Melbourne is home to a surprising number of high quality Art Deco buildings. Robin Grow has written about most of them, and has recently brought out the second edition of Melbourne Art Deco. We worked on a revision of the cover, and strove to allow the strong geometric forms of the featured building to speak without obstruction.
An experiment in running the title type large enough to allow the image below to be seen almost without obstruction. The result feels open and warm and hopefully conversational.
If one really squints, this motorbike (ridden by the intrepid Allan Roberts) sports the title type for his book The Hard Way Home (Jo Jo Publishing), courtesy of Chameleon Print Design. So the design at least has braved Andean precipes, forded terrifying rapids and generally defied death for several adrenalin soaked weeks.
Three variations on the same cover for a publishing client.
A restrained take on a very difficult, sensitive topic.
Some recent cover design work...
Writing in the New Yorker, Tim Kreider explains why he thinks that high end book cover designs are in aesthetic decline. He suggests that the field is afflicted by a degree of conformity probably exacerbated by the Internet. "There’s clearly some brutally efficient Darwinian process at work here, because certain images—half-faces, napes, piers stretching into the water—spread like successful evolutionary adaptations and quickly become ubiquitous". He gives examples and harks back to the inventiveness and frequent weirdness of covers designed for pulp science fiction. Other culprits include the decreasing popularity of hand lettered titles (making something of a comeback, in my opinion). Children's and young adult titles are lauded as an exception to the general malaise.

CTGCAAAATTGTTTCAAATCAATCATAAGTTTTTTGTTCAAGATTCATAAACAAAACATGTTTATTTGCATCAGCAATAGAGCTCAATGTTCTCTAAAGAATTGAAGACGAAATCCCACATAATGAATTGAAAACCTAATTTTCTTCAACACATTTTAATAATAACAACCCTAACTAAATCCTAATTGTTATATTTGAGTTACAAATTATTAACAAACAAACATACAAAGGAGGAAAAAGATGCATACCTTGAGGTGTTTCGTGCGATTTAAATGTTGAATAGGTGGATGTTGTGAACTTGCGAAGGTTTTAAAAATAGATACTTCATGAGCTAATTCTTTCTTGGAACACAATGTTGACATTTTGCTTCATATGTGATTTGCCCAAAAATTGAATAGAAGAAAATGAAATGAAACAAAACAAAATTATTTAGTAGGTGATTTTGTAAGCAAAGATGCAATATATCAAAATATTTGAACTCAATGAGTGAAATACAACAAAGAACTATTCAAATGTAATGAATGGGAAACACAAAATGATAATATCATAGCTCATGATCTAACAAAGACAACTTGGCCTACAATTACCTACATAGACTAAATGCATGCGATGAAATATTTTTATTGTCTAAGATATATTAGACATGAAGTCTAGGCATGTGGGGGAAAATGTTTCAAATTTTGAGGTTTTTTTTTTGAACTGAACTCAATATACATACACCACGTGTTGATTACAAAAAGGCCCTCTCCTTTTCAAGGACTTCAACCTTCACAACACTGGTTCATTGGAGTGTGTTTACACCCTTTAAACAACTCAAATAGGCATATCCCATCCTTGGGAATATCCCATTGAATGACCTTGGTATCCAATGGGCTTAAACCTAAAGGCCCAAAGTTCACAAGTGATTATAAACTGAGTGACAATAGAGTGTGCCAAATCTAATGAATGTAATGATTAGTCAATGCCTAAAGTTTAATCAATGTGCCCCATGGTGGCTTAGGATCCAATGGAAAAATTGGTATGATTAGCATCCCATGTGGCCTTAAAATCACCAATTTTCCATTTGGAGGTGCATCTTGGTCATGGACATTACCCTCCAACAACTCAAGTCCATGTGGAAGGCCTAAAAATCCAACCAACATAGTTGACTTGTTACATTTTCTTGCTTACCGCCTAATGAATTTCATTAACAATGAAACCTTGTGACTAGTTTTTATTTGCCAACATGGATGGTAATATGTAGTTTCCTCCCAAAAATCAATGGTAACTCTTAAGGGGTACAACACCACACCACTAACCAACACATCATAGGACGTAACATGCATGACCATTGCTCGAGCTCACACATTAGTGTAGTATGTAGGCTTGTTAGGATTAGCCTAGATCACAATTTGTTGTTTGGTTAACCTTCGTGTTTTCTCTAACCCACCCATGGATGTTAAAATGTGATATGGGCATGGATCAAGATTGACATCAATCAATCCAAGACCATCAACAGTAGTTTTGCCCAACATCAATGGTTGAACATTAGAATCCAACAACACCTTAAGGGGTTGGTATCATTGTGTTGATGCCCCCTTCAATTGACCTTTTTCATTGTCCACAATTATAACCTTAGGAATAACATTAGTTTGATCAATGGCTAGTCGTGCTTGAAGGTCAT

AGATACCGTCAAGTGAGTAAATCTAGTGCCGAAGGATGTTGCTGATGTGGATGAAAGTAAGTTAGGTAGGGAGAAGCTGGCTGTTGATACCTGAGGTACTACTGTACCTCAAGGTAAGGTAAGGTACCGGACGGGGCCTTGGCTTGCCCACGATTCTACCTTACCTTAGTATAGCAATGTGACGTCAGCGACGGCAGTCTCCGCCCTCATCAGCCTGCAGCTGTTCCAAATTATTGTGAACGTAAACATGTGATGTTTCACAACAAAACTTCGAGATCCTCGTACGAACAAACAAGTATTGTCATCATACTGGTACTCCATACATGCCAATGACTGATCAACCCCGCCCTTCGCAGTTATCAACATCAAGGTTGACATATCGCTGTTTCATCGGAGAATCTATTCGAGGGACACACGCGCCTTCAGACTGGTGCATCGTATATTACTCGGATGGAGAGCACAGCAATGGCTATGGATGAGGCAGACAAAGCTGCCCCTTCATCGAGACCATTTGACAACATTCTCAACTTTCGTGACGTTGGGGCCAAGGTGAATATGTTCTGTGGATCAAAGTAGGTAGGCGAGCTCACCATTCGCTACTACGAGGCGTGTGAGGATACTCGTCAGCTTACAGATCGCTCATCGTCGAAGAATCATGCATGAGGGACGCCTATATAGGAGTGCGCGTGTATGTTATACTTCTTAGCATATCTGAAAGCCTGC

Like all creative fields, graphic design continually lusts for the new while cannibalising and recycling the old. Trend List catalogues aspects of designers' eternal search for novelty and a fresh look. Depending on your perspective, its discoveries are an index of things to emulate, or approaches to avoid.
Harry Rickards was a nineteenth century show business entrepreneur and performer who made a risky move from Britain to Australia. His business doings were colourful to the point of criminality and he died a rich man. We wanted to convey something of the swagger of the man and the constant chatter of the material produced to promote his shows. We used typefaces appropriate to the time.
When "Beyond Indigo" was published twenty years ago, the author was unhappy with the book's cover, feeling it was conventional and stodgy. With a new publisher, he finally had the chance to remedy the errors of the past.
The book deals with an elderly opal miner and an extraordinary opal strike. We took full advantage of the dramatic colours of that gem. With a gem specimen overlaid against a close-up opal pattern, the composition might also be a wing, a sunset or a landscape — almost abstract, but concrete enough to tie the book to its subject matter.
Tish Lees grew up on a remote and beautiful cattle station called Karratha. An accident of geology put her parents' station at the heart of Australia's iron export industry. Tish chronicles in her book a vanishing way of life. She wanted us to capture the feel of the WA outback, the dust and blue skies, and to integrate the best of her family snapshots. The result has sold extremely well and is into its third printing.